Pine Island Glacier Births New ‘Berg

Pine Island Glacier Births New ‘Berg

A new iceberg recently calved from Pine Island Glacier—one of the main outlets where ice from the West Antarctic Ice Sheet flows into the ocean.

On September 21, 2017, a rift was clearly visible across the center of the glacier’s floating ice shelf. The break ultimately produced iceberg B-44, visible in radar imagery captured on September 23 by the European Space Agency’s Sentinel-1 satellite. On September 28, the Operational Land Imager (OLI) on the Landsat 8 captured this natural-color image.

The new iceberg, afloat in the Amundsen Sea, has an area of about 185 square kilometers (72 square miles). That’s larger than the pieces that broke away in January 2017, but smaller than the 583-square-kilometer berg that broke loose in July 2015 and the 700-square-kilometer berg in November 2013.

Loss of ice from this glacier’s floating ice tongue is not new. Changes in the calving front have been well-documented in satellite imagery since at least 1973 (captured early that year with the Landsat Multispectral Scanner) and studied in detail. As the front of Pine Island retreats upstream, it has the potential to change the flow of the entire system. When ice is in contact with a neighboring ice shelf or the sides a fjord, it can buttress or hold back the ice behind it. If a glacier loses that connection through thinning, rifting, and retreat, inland ice can flow more freely.

According to NASA glaciologist Kelly Brunt, the September 2017 event may not immediately affect the flow of Pine Island Glacier because the ice that calved was already disconnected from much of the system. “This iceberg was the last bit of ice to calve off that was not ‘holding on’ to the sides of the embayment,” Brunt said.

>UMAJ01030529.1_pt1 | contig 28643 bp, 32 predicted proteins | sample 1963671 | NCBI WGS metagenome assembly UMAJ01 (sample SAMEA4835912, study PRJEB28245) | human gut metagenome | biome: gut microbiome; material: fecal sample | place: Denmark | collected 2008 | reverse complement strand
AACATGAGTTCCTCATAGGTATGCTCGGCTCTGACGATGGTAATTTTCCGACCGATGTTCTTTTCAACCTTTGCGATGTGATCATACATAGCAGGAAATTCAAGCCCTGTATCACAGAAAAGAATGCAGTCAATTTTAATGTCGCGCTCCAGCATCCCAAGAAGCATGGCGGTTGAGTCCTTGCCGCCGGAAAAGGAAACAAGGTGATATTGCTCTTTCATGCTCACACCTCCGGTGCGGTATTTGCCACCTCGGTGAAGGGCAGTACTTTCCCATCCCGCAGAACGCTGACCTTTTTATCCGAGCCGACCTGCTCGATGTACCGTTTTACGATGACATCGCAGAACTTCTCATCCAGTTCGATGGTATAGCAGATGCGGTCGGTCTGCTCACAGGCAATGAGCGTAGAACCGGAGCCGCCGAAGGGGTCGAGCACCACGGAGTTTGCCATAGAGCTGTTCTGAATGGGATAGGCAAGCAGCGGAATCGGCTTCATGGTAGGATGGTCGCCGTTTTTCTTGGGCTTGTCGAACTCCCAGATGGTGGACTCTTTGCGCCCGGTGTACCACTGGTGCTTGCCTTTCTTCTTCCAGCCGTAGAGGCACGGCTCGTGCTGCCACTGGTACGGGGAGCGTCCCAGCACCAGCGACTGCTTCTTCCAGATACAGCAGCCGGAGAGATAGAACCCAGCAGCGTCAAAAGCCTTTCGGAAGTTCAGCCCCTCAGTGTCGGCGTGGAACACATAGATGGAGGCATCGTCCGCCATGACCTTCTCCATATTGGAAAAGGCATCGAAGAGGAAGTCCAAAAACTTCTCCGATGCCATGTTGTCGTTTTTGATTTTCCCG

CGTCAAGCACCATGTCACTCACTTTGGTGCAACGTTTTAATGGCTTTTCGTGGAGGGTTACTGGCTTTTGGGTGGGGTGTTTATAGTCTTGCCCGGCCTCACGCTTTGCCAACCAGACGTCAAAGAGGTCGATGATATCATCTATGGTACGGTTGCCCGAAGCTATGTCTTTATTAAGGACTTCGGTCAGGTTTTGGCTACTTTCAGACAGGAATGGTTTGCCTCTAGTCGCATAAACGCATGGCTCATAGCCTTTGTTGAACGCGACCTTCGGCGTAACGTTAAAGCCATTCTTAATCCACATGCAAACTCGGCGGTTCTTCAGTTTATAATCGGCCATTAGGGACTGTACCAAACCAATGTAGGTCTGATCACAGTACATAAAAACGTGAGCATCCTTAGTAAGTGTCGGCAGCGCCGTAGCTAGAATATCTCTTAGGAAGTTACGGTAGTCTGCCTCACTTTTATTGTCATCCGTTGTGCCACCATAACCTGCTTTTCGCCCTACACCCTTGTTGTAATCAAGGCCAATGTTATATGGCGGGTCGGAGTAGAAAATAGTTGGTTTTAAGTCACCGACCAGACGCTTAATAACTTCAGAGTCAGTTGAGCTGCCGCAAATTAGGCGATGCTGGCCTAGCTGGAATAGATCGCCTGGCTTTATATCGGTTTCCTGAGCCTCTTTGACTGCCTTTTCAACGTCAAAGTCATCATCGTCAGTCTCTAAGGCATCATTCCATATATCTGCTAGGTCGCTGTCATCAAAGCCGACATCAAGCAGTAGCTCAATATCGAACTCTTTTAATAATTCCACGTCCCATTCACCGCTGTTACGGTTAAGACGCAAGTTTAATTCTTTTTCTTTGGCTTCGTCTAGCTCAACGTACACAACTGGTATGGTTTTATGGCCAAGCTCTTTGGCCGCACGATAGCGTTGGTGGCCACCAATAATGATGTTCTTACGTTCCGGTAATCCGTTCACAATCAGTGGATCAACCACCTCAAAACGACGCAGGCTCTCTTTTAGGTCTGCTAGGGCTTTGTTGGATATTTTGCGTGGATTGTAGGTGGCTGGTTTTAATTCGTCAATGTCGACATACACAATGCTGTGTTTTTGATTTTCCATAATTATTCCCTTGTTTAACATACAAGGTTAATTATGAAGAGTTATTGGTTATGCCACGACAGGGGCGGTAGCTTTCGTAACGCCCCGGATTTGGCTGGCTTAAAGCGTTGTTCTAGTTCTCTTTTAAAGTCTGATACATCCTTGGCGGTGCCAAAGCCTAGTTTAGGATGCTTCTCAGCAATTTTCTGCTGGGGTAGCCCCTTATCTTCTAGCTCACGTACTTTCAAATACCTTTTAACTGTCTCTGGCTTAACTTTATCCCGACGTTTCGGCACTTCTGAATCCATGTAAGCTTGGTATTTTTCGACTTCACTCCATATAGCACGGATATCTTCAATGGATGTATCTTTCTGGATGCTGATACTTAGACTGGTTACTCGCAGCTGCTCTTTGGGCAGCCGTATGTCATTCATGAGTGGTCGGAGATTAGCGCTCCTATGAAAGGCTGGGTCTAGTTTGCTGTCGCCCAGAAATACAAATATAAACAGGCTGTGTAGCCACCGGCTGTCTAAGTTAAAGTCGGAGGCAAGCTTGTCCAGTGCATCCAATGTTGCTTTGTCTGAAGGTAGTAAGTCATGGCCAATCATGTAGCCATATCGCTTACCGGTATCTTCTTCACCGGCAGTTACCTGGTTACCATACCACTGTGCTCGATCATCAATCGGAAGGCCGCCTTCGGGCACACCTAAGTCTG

Now that B-44 has calved, all of the ice remaining in Pine Island Glacier appears well connected to its margins. The huge stresses along the glacier’s sides—the so-called “shear margins”—are evident in the series of rifts and crevasses along the glacier’s edges and on the iceberg. “If another event happens fairly soon, that could have a more measurable impact on the flow of the system,” Brunt said.

Fractures elsewhere on the ice also affect the glacier, according to NASA glaciologist Chris Shuman. The rift that ultimately produced B-44 opened from the glacier’s center before propagating out to the margins. Fractures spanning the glacier have weakened the ice, evident in recently calved bergs in 2015 in 2017 that were almost immediately torn apart by winds and currents.

NASA Earth Observatory image by Joshua Stevens, using Landsat data from the U.S. Geological Survey. Story by Kathryn Hansen.

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